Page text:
America needs a global missile defense plan

October 1, 2015

The Hill:

The Iran deal marks a new phase in the nuclear age: the advent of new nuclear states. It dramatically increases the probability of Iran joining nuclear weapons to its substantial ballistic missile inventory — either when the agreement ends or sooner, should Iran decide to “break-out” of the deal. At the same time, there are nuclear developments in Russia, China and North Korea with serious implications for U.S. defense requirements.

Russia has a broad modernization of its nuclear weapons and delivery systems underway, China is expanding its ballistic and cruise missile programs in number and type, and North Korea has announced a resumption of nuclear testing and has deployed a mobile ICBM.

Despite the rapidly changing and increasing threat, the main elements of U.S. missile defense have remained mostly static over the past decade and funding, especially of advanced programs, has been reduced significantly since 2008. Notably, the administration has chosen to deploy a more limited defense system in Poland than originally planned, abandon plans to deploy a powerful radar in the Czech Republic, and cancel the Airborne Laser (ABL), developed to destroy ballistic missiles in their boost phase.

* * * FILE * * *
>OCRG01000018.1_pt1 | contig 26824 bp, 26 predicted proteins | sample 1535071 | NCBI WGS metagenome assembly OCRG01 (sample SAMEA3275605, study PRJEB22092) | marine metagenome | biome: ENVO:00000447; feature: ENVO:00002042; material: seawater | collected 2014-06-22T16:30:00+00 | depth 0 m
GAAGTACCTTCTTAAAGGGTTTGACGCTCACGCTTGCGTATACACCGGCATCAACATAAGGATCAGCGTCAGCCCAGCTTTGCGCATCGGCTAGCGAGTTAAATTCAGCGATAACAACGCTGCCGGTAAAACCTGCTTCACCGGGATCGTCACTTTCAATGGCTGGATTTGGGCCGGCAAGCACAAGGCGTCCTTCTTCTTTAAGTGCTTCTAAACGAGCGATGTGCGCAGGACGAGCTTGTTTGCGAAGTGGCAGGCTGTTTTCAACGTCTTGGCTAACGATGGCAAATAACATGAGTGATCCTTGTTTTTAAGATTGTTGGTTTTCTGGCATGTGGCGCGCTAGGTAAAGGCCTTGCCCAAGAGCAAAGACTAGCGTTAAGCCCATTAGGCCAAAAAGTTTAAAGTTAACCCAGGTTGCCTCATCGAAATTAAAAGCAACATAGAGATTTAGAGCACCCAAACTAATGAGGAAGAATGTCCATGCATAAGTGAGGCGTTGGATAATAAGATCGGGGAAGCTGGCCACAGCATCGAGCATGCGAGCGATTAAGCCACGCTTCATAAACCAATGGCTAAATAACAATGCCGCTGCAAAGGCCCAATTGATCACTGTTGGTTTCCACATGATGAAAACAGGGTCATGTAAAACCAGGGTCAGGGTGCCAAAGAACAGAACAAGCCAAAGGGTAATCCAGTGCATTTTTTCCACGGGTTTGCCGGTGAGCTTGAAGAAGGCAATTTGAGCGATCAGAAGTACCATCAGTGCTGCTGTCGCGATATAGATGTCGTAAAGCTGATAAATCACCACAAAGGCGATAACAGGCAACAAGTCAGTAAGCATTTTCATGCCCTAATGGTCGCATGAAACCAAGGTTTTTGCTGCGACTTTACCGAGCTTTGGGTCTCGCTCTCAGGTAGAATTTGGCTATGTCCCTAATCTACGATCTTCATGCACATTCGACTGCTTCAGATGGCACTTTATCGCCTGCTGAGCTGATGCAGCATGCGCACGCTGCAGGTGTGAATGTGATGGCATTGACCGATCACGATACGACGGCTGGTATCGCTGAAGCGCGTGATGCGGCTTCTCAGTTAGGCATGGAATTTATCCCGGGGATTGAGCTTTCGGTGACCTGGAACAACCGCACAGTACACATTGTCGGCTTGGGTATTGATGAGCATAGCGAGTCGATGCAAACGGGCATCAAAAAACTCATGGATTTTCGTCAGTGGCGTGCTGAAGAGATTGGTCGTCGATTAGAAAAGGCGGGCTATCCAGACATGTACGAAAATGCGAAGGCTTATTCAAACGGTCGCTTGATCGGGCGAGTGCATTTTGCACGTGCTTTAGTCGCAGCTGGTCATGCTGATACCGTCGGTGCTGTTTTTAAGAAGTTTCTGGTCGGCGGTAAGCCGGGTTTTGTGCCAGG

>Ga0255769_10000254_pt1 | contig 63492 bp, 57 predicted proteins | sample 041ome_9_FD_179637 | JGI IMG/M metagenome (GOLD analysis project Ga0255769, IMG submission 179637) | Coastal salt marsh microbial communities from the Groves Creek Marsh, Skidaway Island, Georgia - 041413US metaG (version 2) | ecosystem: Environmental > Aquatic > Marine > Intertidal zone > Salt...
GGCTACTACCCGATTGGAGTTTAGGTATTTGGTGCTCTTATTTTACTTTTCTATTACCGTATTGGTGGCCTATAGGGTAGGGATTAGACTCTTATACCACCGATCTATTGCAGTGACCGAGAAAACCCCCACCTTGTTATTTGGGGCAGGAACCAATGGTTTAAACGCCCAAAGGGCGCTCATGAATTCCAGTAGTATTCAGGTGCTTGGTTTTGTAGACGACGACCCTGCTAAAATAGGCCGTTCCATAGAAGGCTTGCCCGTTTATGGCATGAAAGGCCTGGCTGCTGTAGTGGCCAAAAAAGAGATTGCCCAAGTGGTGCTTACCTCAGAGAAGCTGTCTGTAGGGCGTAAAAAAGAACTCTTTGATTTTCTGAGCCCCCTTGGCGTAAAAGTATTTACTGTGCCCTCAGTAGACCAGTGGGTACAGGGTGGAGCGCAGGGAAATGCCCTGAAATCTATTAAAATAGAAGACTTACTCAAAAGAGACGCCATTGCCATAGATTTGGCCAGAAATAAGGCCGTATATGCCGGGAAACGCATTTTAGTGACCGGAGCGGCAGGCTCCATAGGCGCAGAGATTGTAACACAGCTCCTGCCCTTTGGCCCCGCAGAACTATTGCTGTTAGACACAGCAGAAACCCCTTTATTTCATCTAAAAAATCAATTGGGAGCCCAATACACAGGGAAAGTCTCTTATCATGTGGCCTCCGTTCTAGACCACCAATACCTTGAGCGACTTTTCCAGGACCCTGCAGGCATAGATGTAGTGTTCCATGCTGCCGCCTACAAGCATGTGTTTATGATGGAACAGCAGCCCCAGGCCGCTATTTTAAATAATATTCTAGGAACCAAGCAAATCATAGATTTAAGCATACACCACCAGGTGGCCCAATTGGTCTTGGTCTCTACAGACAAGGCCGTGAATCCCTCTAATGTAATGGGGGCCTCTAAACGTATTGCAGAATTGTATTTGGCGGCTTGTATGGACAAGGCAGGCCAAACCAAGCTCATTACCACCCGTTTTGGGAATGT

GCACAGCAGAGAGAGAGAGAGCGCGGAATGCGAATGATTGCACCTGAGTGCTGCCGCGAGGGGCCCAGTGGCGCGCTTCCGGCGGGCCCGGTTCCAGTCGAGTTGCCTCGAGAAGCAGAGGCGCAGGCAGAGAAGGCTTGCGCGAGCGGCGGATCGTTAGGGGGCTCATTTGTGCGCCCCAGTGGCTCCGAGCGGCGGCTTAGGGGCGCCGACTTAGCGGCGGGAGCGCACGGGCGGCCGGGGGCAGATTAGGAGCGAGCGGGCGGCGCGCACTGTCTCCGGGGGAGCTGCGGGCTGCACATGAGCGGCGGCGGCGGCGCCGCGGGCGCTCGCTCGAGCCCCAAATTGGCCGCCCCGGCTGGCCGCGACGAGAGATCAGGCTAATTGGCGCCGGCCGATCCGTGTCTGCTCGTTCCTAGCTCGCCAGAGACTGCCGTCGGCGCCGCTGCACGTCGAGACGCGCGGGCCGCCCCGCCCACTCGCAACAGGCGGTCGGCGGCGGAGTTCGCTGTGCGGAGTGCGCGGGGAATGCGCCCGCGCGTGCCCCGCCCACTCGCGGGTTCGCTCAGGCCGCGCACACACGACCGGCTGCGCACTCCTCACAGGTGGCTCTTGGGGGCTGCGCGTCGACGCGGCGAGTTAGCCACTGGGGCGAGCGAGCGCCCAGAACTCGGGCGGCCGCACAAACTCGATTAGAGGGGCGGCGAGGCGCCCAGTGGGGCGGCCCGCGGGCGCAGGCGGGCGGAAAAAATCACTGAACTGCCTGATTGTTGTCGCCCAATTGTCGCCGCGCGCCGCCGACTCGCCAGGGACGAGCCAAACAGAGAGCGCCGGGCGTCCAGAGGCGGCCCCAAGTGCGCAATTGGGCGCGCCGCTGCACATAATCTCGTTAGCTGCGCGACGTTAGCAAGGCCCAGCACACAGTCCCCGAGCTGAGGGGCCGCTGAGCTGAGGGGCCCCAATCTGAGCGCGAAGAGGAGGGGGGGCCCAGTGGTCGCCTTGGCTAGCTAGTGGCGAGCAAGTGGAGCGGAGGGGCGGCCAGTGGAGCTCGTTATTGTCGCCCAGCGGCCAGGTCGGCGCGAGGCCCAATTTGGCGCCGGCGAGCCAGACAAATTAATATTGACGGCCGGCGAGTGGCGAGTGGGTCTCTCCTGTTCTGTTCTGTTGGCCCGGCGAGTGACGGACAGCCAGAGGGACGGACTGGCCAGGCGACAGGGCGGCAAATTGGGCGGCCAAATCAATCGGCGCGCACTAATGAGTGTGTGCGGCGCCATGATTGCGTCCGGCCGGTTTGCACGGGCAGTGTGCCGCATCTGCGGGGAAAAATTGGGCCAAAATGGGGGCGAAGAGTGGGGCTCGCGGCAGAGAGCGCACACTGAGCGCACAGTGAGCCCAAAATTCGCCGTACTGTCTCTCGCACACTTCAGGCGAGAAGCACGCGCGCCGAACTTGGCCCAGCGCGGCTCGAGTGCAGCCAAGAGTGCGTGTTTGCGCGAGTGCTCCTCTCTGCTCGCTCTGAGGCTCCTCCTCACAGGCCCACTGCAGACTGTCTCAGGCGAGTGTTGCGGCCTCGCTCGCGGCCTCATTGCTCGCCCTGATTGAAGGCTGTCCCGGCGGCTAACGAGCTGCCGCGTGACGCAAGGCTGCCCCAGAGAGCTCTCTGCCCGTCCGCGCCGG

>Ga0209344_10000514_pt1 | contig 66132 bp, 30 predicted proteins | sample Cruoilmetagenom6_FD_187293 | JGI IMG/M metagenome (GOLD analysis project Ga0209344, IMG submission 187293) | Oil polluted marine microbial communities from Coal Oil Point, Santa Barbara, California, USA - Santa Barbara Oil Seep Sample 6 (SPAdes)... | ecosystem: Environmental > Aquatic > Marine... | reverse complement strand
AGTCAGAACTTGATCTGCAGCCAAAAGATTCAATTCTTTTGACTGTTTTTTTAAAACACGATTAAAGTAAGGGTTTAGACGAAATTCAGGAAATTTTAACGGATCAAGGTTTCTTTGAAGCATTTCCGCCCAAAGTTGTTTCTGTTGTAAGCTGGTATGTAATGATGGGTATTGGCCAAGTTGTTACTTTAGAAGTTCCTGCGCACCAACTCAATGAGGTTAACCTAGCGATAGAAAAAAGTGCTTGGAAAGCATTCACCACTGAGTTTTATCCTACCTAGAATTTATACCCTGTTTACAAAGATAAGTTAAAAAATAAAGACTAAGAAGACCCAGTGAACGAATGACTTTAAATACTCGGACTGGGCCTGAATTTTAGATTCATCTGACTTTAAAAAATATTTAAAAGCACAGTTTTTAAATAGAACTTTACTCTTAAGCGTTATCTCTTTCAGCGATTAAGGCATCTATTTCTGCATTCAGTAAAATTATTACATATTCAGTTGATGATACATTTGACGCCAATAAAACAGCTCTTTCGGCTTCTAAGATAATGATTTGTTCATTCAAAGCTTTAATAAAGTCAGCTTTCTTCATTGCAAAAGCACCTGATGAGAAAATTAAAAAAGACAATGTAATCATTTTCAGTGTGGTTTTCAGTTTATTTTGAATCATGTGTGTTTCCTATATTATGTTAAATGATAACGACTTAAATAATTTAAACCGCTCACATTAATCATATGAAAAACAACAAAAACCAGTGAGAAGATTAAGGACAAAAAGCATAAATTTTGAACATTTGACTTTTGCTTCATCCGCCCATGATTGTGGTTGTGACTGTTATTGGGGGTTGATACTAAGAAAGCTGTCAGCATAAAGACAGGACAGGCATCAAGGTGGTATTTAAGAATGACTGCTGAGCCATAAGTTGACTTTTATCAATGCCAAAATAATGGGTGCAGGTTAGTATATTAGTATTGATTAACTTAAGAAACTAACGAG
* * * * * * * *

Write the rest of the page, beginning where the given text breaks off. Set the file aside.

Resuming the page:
The US must address this threat urgently with a comprehensive missile defense plan focused on development, deployment and diplomacy.

On the development front, the U.S. should develop alternatives for low-cost interceptors and lower cost sensors. Given that U.S. interceptors cost upwards of $12 million, radars more than $200 million, it is not surprising that few of our allies are investing in missile defenses. By comparison, the Israeli Arrow Weapon System is highly capable, and its components cost a fraction of U.S. interceptors and land-based radars. A natural expansion of the current arrangement — where U.S. Defense Department funds support Israeli missile defense systems development — would be to license these systems for production in the United States and export to friends and allies.

The next step would be to develop small satellites for missile tracking and surveillance. The advances in small satellite technology make this an attractive option, providing needed coverage from space, replacing the defunct Precision Tracking and Surveillance System program, and lessening American vulnerability to Chinese and Russian anti-satellite systems…

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